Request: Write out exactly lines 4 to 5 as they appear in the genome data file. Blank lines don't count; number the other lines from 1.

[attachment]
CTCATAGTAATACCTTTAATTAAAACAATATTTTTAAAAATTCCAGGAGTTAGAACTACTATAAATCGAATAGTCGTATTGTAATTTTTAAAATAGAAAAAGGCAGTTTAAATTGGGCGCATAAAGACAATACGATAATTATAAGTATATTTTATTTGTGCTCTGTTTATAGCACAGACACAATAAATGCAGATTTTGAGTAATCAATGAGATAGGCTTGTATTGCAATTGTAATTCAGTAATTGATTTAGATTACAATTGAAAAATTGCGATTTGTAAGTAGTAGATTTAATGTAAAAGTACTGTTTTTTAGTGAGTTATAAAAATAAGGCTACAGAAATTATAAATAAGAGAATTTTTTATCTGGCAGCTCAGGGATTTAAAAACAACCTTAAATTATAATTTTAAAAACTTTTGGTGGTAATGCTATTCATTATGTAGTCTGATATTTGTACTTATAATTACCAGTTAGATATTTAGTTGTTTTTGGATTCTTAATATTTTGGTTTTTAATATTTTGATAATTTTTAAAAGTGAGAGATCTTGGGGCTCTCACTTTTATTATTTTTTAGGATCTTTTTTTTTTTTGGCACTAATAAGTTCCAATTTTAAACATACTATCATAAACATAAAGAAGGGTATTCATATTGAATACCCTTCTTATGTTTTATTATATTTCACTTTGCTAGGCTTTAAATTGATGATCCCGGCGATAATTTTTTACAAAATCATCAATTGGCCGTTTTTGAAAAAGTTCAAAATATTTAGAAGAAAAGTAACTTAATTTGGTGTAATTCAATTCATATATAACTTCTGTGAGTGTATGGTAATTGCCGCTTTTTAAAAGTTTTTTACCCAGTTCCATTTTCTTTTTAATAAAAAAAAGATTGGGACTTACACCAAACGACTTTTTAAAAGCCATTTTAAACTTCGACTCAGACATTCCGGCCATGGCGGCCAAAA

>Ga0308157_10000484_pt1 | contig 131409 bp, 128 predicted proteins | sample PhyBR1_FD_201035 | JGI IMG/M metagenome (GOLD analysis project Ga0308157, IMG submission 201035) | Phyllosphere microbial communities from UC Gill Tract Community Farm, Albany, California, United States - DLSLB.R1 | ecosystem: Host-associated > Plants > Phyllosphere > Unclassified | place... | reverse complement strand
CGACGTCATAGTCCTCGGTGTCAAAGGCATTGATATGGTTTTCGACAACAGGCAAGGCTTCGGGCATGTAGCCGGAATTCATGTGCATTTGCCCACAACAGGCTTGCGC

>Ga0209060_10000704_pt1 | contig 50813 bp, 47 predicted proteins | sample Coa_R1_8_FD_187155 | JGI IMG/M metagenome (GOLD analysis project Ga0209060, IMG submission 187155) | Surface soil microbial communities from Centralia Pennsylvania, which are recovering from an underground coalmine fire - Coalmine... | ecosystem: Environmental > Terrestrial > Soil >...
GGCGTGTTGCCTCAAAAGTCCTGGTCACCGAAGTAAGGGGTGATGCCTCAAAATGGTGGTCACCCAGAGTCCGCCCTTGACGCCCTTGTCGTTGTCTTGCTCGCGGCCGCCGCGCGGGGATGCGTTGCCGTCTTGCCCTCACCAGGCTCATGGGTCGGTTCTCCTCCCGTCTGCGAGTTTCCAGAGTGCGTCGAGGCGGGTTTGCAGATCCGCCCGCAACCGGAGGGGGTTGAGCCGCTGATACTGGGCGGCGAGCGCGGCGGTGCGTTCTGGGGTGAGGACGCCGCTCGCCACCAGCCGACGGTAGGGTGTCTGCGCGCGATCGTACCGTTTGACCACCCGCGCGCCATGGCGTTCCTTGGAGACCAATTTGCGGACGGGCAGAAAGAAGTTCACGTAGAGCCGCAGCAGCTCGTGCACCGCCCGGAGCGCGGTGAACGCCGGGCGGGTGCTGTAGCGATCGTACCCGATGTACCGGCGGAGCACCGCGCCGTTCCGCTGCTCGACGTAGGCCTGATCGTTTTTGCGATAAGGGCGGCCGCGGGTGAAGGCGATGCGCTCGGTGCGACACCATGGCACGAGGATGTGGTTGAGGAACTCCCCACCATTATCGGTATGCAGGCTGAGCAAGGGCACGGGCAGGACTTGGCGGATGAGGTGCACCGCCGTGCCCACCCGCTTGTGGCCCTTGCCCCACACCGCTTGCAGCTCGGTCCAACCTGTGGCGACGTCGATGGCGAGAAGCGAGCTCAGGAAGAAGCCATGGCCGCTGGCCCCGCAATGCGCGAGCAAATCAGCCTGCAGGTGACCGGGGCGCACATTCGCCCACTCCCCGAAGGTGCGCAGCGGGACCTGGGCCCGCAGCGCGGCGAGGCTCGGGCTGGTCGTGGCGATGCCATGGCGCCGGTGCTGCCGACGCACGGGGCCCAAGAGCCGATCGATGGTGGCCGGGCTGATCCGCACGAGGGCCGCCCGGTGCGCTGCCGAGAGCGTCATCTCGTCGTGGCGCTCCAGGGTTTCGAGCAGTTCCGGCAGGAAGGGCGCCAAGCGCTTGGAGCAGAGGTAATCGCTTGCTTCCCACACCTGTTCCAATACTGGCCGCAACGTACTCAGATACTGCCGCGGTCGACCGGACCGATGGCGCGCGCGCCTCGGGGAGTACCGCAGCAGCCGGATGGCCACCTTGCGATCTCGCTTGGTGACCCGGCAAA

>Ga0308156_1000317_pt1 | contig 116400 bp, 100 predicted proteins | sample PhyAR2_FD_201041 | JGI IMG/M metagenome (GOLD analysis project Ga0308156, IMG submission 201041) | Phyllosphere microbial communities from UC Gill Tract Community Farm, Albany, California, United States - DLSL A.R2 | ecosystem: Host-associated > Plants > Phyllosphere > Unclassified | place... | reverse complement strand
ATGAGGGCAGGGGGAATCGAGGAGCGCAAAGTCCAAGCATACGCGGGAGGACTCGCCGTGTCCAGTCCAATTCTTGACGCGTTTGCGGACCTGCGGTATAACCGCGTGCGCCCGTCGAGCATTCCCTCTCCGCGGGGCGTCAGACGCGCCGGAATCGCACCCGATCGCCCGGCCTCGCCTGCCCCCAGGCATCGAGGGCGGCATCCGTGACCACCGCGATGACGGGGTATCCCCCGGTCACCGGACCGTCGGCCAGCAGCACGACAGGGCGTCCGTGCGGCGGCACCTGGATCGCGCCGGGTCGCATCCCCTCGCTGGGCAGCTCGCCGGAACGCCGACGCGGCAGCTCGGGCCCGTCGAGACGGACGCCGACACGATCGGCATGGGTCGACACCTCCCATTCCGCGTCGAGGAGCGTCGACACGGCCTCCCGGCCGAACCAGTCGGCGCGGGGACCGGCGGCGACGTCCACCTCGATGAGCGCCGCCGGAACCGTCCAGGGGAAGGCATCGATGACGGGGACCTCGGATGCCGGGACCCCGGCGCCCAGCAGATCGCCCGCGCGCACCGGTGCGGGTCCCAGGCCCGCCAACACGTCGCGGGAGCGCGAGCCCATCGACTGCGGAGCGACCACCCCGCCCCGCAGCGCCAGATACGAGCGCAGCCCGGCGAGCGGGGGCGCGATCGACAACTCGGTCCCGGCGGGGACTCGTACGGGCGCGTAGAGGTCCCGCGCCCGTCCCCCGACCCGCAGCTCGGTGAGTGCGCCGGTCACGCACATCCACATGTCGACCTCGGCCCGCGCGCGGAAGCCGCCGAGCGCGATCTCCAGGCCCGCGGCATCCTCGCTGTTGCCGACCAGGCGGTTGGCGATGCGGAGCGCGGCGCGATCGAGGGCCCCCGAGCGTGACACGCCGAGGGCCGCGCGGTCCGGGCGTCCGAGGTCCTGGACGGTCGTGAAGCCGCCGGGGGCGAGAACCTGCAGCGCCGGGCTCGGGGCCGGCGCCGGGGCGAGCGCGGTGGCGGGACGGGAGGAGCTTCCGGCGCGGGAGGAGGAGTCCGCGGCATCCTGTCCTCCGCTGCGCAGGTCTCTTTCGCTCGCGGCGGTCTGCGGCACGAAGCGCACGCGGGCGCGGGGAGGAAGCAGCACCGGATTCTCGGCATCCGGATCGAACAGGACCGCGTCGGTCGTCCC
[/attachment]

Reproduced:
>Ga0209060_10000704_pt1 | contig 50813 bp, 47 predicted proteins | sample Coa_R1_8_FD_187155 | JGI IMG/M metagenome (GOLD analysis project Ga0209060, IMG submission 187155) | Surface soil microbial communities from Centralia Pennsylvania, which are recovering from an underground coalmine fire - Coalmine... | ecosystem: Environmental > Terrestrial > Soil >...
GGCGTGTTGCCTCAAAAGTCCTGGTCACCGAAGTAAGGGGTGATGCCTCAAAATGGTGGTCACCCAGAGTCCGCCCTTGACGCCCTTGTCGTTGTCTTGCTCGCGGCCGCCGCGCGGGGATGCGTTGCCGTCTTGCCCTCACCAGGCTCATGGGTCGGTTCTCCTCCCGTCTGCGAGTTTCCAGAGTGCGTCGAGGCGGGTTTGCAGATCCGCCCGCAACCGGAGGGGGTTGAGCCGCTGATACTGGGCGGCGAGCGCGGCGGTGCGTTCTGGGGTGAGGACGCCGCTCGCCACCAGCCGACGGTAGGGTGTCTGCGCGCGATCGTACCGTTTGACCACCCGCGCGCCATGGCGTTCCTTGGAGACCAATTTGCGGACGGGCAGAAAGAAGTTCACGTAGAGCCGCAGCAGCTCGTGCACCGCCCGGAGCGCGGTGAACGCCGGGCGGGTGCTGTAGCGATCGTACCCGATGTACCGGCGGAGCACCGCGCCGTTCCGCTGCTCGACGTAGGCCTGATCGTTTTTGCGATAAGGGCGGCCGCGGGTGAAGGCGATGCGCTCGGTGCGACACCATGGCACGAGGATGTGGTTGAGGAACTCCCCACCATTATCGGTATGCAGGCTGAGCAAGGGCACGGGCAGGACTTGGCGGATGAGGTGCACCGCCGTGCCCACCCGCTTGTGGCCCTTGCCCCACACCGCTTGCAGCTCGGTCCAACCTGTGGCGACGTCGATGGCGAGAAGCGAGCTCAGGAAGAAGCCATGGCCGCTGGCCCCGCAATGCGCGAGCAAATCAGCCTGCAGGTGACCGGGGCGCACATTCGCCCACTCCCCGAAGGTGCGCAGCGGGACCTGGGCCCGCAGCGCGGCGAGGCTCGGGCTGGTCGTGGCGATGCCATGGCGCCGGTGCTGCCGACGCACGGGGCCCAAGAGCCGATCGATGGTGGCCGGGCTGATCCGCACGAGGGCCGCCCGGTGCGCTGCCGAGAGCGTCATCTCGTCGTGGCGCTCCAGGGTTTCGAGCAGTTCCGGCAGGAAGGGCGCCAAGCGCTTGGAGCAGAGGTAATCGCTTGCTTCCCACACCTGTTCCAATACTGGCCGCAACGTACTCAGATACTGCCGCGGTCGACCGGACCGATGGCGCGCGCGCCTCGGGGAGTACCGCAGCAGCCGGATGGCCACCTTGCGATCTCGCTTGGTGACCCGGCAAA